According to Daniel Goleman, author and science journalist, there are six styles of leadership. A leader isn’t defined as being one style or another—a good leader employs whatever style is necessary to the situation.
Which leadership style do you think is the most underused?
- Visionary — mobilize people toward a vision
- Coaching — develop people for the future
- Affiliative — create emotional bonds and harmony
- Democratic — build consensus through participation
- Pacesetting — expect excellence and self-direction
- Commanding — demand immediate compliance
If you chose coaching, you’re right. Because coaching doesn’t have the same immediacy as the other leadership styles, both in terms of necessity and results, it tends to get neglected.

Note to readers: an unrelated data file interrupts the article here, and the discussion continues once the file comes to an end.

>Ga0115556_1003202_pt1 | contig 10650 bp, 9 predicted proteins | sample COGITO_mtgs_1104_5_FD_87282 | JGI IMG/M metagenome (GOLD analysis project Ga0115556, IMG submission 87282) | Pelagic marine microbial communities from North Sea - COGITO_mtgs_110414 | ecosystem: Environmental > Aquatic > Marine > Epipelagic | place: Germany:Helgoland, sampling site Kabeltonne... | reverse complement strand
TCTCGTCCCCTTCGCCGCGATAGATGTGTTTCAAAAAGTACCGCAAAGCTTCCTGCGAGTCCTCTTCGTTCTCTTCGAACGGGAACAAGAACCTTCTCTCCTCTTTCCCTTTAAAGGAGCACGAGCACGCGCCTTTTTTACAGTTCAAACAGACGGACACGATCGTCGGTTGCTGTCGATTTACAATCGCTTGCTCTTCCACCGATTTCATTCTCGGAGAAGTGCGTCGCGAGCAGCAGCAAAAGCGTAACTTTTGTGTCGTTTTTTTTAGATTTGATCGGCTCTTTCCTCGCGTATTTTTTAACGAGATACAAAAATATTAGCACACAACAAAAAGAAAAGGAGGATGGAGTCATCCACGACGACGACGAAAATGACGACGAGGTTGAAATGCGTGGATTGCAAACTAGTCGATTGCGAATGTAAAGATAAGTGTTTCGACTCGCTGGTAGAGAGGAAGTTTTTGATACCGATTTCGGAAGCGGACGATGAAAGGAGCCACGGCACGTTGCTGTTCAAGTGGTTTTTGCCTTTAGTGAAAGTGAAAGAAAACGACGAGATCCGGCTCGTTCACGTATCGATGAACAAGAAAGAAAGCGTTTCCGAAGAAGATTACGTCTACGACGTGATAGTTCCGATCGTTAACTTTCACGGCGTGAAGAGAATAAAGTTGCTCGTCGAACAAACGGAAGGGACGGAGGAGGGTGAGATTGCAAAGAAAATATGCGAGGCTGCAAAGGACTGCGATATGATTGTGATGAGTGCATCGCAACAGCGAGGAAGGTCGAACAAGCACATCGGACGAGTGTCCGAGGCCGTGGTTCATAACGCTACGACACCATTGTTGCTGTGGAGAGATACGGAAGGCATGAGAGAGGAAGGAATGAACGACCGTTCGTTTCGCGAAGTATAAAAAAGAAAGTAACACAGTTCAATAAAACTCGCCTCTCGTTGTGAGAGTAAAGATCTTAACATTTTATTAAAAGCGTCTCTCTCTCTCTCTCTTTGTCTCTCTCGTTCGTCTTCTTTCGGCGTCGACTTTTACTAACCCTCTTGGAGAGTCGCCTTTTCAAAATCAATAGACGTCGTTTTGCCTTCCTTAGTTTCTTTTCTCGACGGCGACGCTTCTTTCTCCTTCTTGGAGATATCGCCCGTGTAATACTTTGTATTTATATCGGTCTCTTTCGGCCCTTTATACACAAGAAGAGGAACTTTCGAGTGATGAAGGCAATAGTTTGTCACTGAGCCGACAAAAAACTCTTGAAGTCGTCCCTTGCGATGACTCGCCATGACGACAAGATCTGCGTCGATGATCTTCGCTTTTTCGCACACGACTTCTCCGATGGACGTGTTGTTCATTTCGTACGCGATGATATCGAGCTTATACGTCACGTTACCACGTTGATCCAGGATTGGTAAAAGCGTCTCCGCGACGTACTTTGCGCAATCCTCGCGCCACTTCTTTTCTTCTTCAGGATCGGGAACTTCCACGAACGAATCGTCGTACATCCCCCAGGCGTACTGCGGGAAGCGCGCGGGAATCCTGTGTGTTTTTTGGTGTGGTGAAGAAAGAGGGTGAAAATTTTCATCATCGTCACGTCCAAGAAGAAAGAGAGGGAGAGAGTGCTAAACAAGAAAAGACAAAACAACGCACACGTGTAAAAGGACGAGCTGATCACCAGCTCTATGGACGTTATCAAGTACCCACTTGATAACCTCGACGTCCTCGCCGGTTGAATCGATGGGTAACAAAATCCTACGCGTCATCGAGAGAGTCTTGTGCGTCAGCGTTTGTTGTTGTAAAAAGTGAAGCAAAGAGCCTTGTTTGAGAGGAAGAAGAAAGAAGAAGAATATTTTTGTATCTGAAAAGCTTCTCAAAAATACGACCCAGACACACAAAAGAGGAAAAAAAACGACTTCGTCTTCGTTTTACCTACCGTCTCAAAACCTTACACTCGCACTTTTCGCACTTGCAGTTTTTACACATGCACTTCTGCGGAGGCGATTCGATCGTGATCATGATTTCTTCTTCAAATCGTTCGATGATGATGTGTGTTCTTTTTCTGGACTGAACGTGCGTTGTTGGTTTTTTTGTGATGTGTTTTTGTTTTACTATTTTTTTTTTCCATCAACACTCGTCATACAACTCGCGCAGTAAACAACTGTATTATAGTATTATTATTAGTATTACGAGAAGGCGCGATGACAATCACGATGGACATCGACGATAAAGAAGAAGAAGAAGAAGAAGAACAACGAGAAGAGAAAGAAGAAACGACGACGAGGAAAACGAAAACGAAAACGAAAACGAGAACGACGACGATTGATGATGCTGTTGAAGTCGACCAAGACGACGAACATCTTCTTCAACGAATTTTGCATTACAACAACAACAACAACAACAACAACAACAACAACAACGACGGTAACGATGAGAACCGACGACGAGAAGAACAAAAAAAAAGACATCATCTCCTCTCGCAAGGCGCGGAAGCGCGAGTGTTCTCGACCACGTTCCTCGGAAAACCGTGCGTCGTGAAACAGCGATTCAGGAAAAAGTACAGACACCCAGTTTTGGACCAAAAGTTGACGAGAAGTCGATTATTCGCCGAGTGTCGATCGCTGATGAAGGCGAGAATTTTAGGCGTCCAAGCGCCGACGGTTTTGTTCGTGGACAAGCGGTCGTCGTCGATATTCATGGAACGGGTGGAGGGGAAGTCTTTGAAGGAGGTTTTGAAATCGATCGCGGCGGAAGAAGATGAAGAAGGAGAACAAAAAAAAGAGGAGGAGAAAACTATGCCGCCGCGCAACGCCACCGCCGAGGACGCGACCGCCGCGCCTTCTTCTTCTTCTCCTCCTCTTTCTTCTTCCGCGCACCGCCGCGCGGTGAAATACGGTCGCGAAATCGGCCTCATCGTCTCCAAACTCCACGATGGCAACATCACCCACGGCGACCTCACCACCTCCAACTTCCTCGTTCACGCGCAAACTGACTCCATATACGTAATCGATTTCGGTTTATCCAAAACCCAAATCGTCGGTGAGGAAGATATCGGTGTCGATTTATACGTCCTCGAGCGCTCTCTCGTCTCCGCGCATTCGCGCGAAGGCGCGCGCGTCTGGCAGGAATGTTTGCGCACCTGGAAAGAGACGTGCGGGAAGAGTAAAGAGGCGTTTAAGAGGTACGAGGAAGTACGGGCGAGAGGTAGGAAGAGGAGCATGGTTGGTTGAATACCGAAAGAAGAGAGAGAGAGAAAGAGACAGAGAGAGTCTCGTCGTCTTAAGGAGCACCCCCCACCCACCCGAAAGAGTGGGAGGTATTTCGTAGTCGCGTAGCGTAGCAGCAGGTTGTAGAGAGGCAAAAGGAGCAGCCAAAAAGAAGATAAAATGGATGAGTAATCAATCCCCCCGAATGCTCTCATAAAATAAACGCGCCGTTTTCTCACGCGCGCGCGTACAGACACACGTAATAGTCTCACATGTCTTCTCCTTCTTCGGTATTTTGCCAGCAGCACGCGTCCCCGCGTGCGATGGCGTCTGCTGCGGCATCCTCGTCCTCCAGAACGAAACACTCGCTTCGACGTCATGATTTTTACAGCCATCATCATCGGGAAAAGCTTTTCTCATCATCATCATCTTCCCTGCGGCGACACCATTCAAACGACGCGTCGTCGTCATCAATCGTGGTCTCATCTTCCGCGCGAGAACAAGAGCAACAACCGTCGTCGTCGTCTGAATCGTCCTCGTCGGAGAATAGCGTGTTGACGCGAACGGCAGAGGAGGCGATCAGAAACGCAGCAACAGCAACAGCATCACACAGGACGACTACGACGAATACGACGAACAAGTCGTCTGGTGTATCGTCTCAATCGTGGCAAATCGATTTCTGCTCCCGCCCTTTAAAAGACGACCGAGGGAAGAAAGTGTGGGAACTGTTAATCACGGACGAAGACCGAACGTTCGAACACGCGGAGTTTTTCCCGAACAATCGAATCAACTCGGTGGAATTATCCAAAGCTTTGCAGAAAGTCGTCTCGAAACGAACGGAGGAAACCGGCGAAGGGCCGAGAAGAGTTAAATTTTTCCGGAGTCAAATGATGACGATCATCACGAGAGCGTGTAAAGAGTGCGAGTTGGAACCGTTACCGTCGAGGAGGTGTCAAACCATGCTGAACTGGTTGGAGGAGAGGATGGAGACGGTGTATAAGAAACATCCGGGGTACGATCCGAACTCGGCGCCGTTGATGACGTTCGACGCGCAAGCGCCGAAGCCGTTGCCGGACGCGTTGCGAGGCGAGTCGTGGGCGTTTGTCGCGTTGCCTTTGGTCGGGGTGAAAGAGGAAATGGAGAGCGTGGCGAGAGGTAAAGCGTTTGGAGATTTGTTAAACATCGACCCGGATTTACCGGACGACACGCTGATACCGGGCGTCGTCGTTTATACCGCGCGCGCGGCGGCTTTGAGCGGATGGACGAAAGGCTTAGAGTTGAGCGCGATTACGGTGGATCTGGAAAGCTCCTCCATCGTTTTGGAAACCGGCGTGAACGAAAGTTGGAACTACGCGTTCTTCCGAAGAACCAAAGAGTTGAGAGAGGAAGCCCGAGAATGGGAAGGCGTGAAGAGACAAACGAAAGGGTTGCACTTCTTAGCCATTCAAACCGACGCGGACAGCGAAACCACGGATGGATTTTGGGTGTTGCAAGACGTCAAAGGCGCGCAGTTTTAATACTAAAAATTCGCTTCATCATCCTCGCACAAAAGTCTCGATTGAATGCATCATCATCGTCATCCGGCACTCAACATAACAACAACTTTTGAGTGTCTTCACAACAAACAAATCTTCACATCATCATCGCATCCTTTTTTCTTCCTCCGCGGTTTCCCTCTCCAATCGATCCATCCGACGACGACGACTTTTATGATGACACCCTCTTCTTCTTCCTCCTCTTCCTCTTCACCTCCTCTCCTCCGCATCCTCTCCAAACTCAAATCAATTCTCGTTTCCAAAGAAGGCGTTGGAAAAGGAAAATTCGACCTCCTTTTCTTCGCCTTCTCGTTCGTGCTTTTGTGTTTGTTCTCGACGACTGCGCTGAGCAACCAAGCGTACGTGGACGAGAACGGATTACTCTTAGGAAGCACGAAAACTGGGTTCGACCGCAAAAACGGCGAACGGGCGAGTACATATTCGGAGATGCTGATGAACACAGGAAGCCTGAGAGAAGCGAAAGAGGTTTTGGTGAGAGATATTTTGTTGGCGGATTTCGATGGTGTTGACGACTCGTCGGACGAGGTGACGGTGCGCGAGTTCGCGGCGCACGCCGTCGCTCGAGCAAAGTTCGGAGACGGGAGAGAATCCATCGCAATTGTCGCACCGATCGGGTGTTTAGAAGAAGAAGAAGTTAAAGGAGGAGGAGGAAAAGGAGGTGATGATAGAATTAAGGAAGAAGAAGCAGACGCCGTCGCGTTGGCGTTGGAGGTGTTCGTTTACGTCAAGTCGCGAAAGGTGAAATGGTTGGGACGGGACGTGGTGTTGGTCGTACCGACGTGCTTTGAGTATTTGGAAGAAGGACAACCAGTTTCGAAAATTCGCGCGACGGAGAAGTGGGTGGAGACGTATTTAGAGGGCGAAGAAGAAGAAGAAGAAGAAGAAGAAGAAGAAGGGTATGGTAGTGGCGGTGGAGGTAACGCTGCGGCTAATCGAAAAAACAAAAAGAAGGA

This can be detrimental to your organization. Daniel Goleman says leaders who have mastered four or more styles—especially authoritative, democratic, affiliative, and coaching—have the very best climate and business performance.
Many leaders report that they don’t have the skills to effectively coach their employees. But a leadership style is a tool, not a personality trait, and thus can be learned.
Developing a coaching mindset is key.
Michael Bungay Stanier, author of The Coaching Habit, says coaching should be a daily, informal act, and if you know which questions to ask, you can coach someone in 10 minutes or less. It’s about helping your team members quickly figure out their own paths, while sharing your advice and wisdom in the right dosage at the right time.
His seven essential questions begin with the Kickstart Question and end with the Learning Question.
Coaching is a leadership style that generates a positive climate, and is the most important one in terms of long-term strength. When you develop a coaching mindset, you focus on your employees’ potential and their continuous development, building a stronger, more independent team.
Check out our upcoming workshop Coaching Your Team: Maximize Potential.